Dutch infrastructure

Natural gas is supplied by the producers, via feeding stations to GTS, at a pressure of around 66 bar. Sand, water, condensate and other contaminants are removed from the gas at the wellhead. GTS transports the gas to the gas customers, viz., the Dutch gas supply companies, large industrial consumers, and as export to some European countries (Germany, Belgium, France, Italy, Switzerland and England). The main transmission system comprises approximately 11,000 km of natural gas pipelines at different pressures plus plants and equipment for compressing, blending, metering, and regulating the different gas flows (see figure [1]).

High-pressure Transmission Lines

The High-pressure Transmission Lines (HTL) network has a length of 5,000 km. It carries gas at pressures in the range 43 to 66 bar, and occasionally as high as 80 bar. The gas enters the system at either producer's gas conditioning stations on the gas fields, or at import stations on the border. Nine compressor stations maintain the pipeline pressure at every 80-100 km in the HTL network. It is occasionally necessary to compress gases prior to blending, or to bring them up to transmission pressure. HTL end points are the metering and regulating stations (M&R), which form the link between the HTL and the Regional Transmission Lines (RTL) networks, and the export stations. From M&R stations on no blending facilities are available, therefore the HTL network from metering and regulating point of view seems to be more attractive for SNG injection than the RTL network. From gas trading point of view there’s however also an advantage of injection in the HTL network.

Regional Transmission Lines

The RTL network has a total length of 6,000 km. The operating pressure generally ranges from 16 to 40 bar. The RTL network is supplied from the HTL network via the M&R stations. At M&R stations, the pressure in the HTL system is reduced to an operating pressure of not more than 40 bar. Another function performed at the M&R stations is to give the gas its characteristic smell. Natural gas as it comes out of the ground is virtually odour-free. Odourisation alerts people to leaks. The smell of gas is actually the chemical tetrahydrothiophene (THT). The odourisation process is mainly for the benefit of the domestic consumer. Heavier business and institutional users will often have their own gas detection systems. M&R stations also supply measurement data relating to pressure and flow, which are vital for the control of the gas flows in the network.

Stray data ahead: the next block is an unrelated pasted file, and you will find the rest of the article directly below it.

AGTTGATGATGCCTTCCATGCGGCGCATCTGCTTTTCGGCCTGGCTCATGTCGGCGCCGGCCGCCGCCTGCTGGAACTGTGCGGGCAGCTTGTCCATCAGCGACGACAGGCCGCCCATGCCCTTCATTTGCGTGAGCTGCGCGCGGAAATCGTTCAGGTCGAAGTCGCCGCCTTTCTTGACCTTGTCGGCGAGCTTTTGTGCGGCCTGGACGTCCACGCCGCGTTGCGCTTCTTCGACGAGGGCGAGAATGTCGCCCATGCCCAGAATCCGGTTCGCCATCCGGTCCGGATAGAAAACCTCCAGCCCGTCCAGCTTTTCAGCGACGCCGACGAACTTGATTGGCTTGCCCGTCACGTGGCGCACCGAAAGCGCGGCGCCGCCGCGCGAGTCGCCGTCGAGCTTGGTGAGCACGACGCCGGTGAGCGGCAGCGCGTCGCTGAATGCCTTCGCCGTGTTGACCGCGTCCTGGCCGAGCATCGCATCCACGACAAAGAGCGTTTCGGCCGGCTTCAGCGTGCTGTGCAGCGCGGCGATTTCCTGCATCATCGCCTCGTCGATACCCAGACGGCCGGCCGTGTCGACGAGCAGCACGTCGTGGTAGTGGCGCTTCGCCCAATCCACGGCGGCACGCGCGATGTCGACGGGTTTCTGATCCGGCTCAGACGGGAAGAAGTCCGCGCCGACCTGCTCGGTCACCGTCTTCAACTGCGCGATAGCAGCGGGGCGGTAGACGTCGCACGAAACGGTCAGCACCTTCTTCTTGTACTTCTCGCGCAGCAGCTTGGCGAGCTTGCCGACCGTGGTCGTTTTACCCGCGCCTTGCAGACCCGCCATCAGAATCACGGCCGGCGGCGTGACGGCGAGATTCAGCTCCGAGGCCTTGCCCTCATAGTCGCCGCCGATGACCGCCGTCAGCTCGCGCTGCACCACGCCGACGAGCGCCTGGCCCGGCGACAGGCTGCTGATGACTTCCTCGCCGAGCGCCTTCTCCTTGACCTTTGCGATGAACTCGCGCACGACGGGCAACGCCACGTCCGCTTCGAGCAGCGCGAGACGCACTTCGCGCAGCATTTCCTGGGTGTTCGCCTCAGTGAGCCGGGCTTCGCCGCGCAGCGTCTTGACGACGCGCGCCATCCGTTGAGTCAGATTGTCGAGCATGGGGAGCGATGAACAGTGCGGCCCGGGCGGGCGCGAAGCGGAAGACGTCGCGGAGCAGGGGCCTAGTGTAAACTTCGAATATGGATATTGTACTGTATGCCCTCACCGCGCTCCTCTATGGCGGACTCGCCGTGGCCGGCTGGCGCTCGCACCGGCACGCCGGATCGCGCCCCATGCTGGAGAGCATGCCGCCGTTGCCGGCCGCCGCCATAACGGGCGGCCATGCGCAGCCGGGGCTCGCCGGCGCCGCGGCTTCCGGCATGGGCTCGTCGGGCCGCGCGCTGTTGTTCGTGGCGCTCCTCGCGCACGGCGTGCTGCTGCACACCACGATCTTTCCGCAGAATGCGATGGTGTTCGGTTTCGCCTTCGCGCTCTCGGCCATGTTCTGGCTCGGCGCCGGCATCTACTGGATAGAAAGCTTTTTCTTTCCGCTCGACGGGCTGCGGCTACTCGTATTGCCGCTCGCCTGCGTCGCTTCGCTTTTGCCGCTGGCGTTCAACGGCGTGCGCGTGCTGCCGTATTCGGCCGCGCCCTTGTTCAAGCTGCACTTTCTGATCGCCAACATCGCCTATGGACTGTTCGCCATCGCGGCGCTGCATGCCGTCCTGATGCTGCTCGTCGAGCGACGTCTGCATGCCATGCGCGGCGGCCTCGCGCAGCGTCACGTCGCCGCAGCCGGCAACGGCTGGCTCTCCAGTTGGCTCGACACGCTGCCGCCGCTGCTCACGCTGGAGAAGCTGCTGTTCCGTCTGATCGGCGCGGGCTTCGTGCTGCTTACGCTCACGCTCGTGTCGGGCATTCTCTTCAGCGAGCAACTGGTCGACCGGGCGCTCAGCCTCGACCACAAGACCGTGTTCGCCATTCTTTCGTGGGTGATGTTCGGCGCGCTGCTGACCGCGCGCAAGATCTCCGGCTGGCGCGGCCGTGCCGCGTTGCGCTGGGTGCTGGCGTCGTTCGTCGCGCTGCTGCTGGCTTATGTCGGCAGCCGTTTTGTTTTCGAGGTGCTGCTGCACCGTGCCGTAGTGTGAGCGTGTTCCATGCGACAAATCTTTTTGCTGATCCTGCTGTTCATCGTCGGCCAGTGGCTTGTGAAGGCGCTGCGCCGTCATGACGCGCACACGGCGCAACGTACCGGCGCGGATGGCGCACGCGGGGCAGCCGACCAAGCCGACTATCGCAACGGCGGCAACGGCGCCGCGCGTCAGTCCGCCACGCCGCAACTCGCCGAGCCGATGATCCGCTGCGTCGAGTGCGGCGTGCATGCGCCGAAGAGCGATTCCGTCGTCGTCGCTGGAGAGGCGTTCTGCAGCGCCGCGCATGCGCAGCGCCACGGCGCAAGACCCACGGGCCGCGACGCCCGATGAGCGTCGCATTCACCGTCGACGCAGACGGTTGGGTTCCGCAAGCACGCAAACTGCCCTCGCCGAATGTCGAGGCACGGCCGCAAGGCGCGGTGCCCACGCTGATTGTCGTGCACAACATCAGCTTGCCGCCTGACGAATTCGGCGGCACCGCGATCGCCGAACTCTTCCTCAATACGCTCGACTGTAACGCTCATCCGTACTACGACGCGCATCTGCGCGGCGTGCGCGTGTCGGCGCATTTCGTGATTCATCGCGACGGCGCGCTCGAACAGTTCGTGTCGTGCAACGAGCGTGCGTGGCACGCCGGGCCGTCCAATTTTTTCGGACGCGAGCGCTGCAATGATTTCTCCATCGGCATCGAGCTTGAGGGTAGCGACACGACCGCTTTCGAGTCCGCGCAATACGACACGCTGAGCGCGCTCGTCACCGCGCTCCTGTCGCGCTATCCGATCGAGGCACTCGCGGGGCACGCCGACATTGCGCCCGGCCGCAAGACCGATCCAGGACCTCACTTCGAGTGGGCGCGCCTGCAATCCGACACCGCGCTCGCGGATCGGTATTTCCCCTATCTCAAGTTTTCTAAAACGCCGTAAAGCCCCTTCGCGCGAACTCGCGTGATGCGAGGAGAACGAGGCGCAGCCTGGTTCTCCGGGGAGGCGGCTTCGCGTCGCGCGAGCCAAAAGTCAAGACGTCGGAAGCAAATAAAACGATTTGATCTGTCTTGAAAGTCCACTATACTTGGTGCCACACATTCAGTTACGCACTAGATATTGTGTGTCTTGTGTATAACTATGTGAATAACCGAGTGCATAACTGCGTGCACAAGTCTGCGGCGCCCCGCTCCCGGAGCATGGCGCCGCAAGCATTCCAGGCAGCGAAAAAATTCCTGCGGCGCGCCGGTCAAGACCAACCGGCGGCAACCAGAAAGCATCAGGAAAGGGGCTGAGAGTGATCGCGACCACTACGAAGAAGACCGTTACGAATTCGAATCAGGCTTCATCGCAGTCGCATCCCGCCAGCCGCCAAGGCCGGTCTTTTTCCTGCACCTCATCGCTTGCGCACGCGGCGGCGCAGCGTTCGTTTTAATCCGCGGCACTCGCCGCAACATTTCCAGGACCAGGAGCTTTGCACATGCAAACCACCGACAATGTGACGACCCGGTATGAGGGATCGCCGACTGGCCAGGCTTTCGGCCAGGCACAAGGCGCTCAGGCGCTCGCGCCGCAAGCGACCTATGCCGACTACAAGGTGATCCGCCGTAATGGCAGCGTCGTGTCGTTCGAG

Transfer stations

The regional transmission lines carry gas to the transfer stations, which are the feed points for the gas main pipes of the local energy utilities and industries, and the end of the line as far as GTS is concerned. There are a total of about 1,100 transfer stations, with two functions; reducing the pipeline pressure and metering the volume of gas supplied. The gas networks of the gas supply companies operate at pressures of 8 bar or lower. As the pressure drop of over 30 bar (RTL stations), and as much as 60 bar (HTL stations) is accompanied by a substantial drop in temperature the gas is preheated. By the time the gas enters domestic gas pipes, the relative pressure is down to 25 millibar, the standard appliance pressure in the Netherlands.

Export stations

Roughly half of GasTerra sales are destined for export. Like transfer stations, export stations mark the end of the line as far as GTS is concerned. There are 17 export stations, supplying gas to Belgium, France, Germany, Italy, England and Switzerland. Export gas quality ranges from straight Groningen to high calorific value through enriched Groningen gas.

Local gas distribution grid

In contrast with the main transmission system, owned by the Gasunie and operated by GTS, the local network (which was laid to link individual consumers to the main network) is owned mainly by local distribution companies. The local companies acquire the gas on spec through the main transmission system from the gas seller, which is in most cases despite the liberalized market still GasTerra. The grid supervisor DTE regulates both the main transmission system and the local grids. Currently the local gas distribution grids are owned by fifteen companies, of which Continuon, ENECO and Essent  cover the main part.


  1. Nederlandse Gasunie N.V. Annual report, 2003.